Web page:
Don’t f**k with the formula

This is cross posted from a series about the state and future of the campaigning sector I’m writing jointly with Esther Foreman, CEO of the Social Change Agency. In 1966, while Brian Wilson was radically innovating, and creating new works of musical genius, other members of the Beach Boys remained sceptical. Fellow band member Mike Love’s famously bad advice to him at the time (at least apocryphally) was “Don’t fuck with the formula”. Don’t move away from what works, i.e. in their case (formulaic) songs about girls, surfing and cars. But then again if the formula’s no longer fit...

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Closing the strong and stable door after the horse has bolted

Well we’ve been here before I think. Not exactly here, but there’s a pattern. Pretty much everyone was wrong about what would happen before this election – as they were before the 2015 election, the Brexit referendum, Trump. Then afterwards, (often the same) people start offering explanations for why things turned out the way they did. And we hold onto those explanations until the next time we’re all wrong. I don’t want to be too critical. I rely on much of this analysis to try and get my bearings. And analyse wrongly all the time too. But I can’t help thinking that if...

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We like to think we’re Stevie Wonder; we plan like we’re the Jesus & Mary Chain; but we’re not even the band in Rick’s Bar in Casablanca

In the way we plan, think about and evaluate campaigning, it’s too easy to put ourselves at the centre of everything: It’s your campaign, you’re the change maker. You’re Stevie Wonder. You’re recording ‘Superstition’. You’ve written it. You’ve arranged it. You produce it. You play almost all the instruments on it. You’re in complete control of all aspects of it. Or perhaps it’s not just you, there are some others supporting you. You’re Brian Wilson. You’re recording ‘Wouldn’t It Be Nice’. It’s not just you, but you are in charge of how it’s going to...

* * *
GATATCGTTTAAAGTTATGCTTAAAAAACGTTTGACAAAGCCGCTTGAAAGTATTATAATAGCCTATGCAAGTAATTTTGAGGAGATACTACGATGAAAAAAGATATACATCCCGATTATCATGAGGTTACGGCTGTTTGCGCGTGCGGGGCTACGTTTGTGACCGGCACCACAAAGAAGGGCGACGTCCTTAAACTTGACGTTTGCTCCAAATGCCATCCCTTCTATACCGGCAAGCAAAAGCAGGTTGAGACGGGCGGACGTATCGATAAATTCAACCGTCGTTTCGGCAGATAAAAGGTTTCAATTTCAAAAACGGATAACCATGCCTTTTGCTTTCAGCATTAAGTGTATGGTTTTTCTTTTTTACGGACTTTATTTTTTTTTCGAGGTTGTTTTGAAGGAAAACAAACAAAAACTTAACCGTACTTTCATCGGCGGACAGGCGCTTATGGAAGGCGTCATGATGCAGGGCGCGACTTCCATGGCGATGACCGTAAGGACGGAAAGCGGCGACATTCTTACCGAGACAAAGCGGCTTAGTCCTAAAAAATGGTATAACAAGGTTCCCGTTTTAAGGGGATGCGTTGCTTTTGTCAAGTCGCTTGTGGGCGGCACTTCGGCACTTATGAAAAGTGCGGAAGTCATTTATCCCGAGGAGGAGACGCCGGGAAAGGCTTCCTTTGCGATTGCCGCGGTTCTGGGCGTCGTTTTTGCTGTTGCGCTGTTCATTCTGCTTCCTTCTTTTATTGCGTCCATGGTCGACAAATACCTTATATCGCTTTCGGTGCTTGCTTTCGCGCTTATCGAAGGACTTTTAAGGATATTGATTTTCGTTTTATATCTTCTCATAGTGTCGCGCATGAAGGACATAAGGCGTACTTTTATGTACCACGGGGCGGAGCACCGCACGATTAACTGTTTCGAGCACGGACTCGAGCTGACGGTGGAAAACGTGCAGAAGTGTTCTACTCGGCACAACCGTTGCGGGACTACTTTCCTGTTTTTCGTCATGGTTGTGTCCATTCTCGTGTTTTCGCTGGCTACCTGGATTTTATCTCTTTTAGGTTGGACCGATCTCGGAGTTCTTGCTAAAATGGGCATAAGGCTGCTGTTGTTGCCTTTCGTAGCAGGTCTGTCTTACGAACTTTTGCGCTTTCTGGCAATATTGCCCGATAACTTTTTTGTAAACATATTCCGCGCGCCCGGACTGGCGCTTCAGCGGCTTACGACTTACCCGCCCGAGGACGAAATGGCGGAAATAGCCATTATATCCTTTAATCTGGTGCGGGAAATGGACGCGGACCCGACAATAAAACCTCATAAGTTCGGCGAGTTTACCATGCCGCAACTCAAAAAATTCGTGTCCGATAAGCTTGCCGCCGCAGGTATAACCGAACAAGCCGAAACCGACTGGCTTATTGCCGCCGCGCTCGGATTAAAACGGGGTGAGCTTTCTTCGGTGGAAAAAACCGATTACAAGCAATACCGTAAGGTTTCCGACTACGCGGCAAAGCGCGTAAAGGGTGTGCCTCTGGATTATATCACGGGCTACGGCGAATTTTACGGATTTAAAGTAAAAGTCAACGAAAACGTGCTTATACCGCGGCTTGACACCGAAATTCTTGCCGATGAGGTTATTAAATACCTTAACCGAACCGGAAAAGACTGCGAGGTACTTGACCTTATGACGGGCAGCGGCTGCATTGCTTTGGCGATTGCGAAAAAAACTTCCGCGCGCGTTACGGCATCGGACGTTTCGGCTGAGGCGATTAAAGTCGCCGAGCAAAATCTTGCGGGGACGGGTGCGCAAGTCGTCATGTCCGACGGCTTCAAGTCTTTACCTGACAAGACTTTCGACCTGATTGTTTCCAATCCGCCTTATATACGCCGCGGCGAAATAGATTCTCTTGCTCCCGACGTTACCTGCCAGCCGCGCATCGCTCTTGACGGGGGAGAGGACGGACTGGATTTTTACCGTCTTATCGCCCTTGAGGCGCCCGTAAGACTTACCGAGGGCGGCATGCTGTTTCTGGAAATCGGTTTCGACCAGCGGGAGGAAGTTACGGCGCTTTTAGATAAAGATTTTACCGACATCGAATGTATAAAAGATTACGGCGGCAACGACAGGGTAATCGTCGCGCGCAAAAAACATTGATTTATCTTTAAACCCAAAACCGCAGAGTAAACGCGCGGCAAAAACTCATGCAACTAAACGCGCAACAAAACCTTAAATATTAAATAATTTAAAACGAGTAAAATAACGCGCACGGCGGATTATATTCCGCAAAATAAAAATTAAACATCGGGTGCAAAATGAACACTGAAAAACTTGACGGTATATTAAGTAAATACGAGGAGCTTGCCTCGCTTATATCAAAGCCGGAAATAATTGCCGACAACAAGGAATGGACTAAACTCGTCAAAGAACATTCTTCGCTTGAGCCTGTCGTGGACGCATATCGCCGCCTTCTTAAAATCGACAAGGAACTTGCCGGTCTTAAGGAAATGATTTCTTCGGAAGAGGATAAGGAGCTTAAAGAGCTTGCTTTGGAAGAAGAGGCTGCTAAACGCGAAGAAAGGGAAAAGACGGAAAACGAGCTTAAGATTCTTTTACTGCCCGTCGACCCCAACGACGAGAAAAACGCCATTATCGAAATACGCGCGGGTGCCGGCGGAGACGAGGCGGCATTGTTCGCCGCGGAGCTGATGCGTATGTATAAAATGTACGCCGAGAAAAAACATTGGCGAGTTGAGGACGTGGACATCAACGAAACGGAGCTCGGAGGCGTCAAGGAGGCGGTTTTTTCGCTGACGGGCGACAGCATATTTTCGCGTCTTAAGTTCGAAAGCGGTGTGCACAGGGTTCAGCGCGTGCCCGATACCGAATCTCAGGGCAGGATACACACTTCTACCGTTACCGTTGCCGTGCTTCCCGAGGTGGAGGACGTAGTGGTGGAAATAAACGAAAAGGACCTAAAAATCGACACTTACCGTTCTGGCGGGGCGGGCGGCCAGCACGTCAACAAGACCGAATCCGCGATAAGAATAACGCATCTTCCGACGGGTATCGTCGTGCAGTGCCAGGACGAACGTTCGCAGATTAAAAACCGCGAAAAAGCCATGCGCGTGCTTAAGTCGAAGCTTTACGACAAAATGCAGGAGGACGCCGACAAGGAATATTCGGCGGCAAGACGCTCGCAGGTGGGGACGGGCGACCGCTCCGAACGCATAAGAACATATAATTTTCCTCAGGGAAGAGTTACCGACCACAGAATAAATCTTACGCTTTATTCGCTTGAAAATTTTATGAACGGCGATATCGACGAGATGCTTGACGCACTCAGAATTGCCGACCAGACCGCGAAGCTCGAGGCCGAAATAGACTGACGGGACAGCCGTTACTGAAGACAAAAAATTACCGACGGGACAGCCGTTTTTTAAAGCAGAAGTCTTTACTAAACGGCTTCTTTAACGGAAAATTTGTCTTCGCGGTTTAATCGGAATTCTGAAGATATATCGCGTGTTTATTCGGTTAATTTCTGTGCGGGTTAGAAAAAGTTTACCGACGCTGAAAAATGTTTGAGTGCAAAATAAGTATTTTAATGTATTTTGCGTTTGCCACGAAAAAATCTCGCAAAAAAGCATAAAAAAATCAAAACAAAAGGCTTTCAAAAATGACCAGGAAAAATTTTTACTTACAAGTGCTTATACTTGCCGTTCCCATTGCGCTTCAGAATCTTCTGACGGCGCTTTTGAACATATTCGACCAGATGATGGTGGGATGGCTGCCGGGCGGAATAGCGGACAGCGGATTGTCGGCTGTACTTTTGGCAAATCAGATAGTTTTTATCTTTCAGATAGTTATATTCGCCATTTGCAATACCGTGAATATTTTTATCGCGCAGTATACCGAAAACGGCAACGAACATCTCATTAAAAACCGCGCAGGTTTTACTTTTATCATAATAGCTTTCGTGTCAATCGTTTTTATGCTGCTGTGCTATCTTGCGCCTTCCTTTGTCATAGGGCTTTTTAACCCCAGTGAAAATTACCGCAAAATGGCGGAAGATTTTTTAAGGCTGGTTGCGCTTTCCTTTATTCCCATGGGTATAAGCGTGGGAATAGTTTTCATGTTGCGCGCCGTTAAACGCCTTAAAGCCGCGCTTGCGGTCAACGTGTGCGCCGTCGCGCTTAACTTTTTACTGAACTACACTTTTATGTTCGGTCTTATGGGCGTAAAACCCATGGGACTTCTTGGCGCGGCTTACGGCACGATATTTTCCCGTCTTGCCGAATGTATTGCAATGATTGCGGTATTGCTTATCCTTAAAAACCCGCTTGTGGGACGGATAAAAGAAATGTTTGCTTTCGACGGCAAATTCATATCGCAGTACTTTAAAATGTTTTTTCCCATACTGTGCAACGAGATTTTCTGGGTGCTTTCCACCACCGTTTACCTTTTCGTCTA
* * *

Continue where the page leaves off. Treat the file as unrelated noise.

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Bending the arc of the moral universe

A bit after the tooth fairy debacle, I took my daughter to see where they held the Putney Debates. She was a bit puzzled at the time (and, to be honest, since as well) why we lugged all the way over to Putney to look at a church. But I thought it would be good to visit somewhere that’s important in the development of ideas of democracy. The quote displayed in the church is from Thomas Rainsborough: “the poorest he that is in England hath a life to live as the greatest he”. Rainsborough was making the case for universal manhood suffrage, speaking on behalf of the Levellers. They got...

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Post tooth

As her milk teeth fell out, my daughter got into protracted correspondence with the tooth fairy. The requests for robust evidence of the fairy’s existence ratcheted up and the responses became increasingly unconvincing. Meanwhile, her cousins – motivated by a devout need to obliterate false idols – told her that Father Christmas didn’t exist. Plus, through a series of misunderstandings, it transpired that the Easter Bunny wasn’t real either. So, early on, all that was behind her. Unencumbered, she went off to school to have a load of facts shovelled into her. And that’s...

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Much SMARTer

Fifteen years ago I was a big proponent of campaigns having SMART objectives; these days very much less so. It’s good to inject some discipline into campaign planning processes, and to build from a good sense of the likely change dynamics, and to make sure your ambitions are not woefully misplaced. But SMARTifying campaigns can be a great way to crush aspiration. It makes it easy for any kind of transformational change to get dismissed as fanciful. Anything difficult to get thrown out. Clear objectives are important for accountability. But SMART campaign objectives encourage a false sense...

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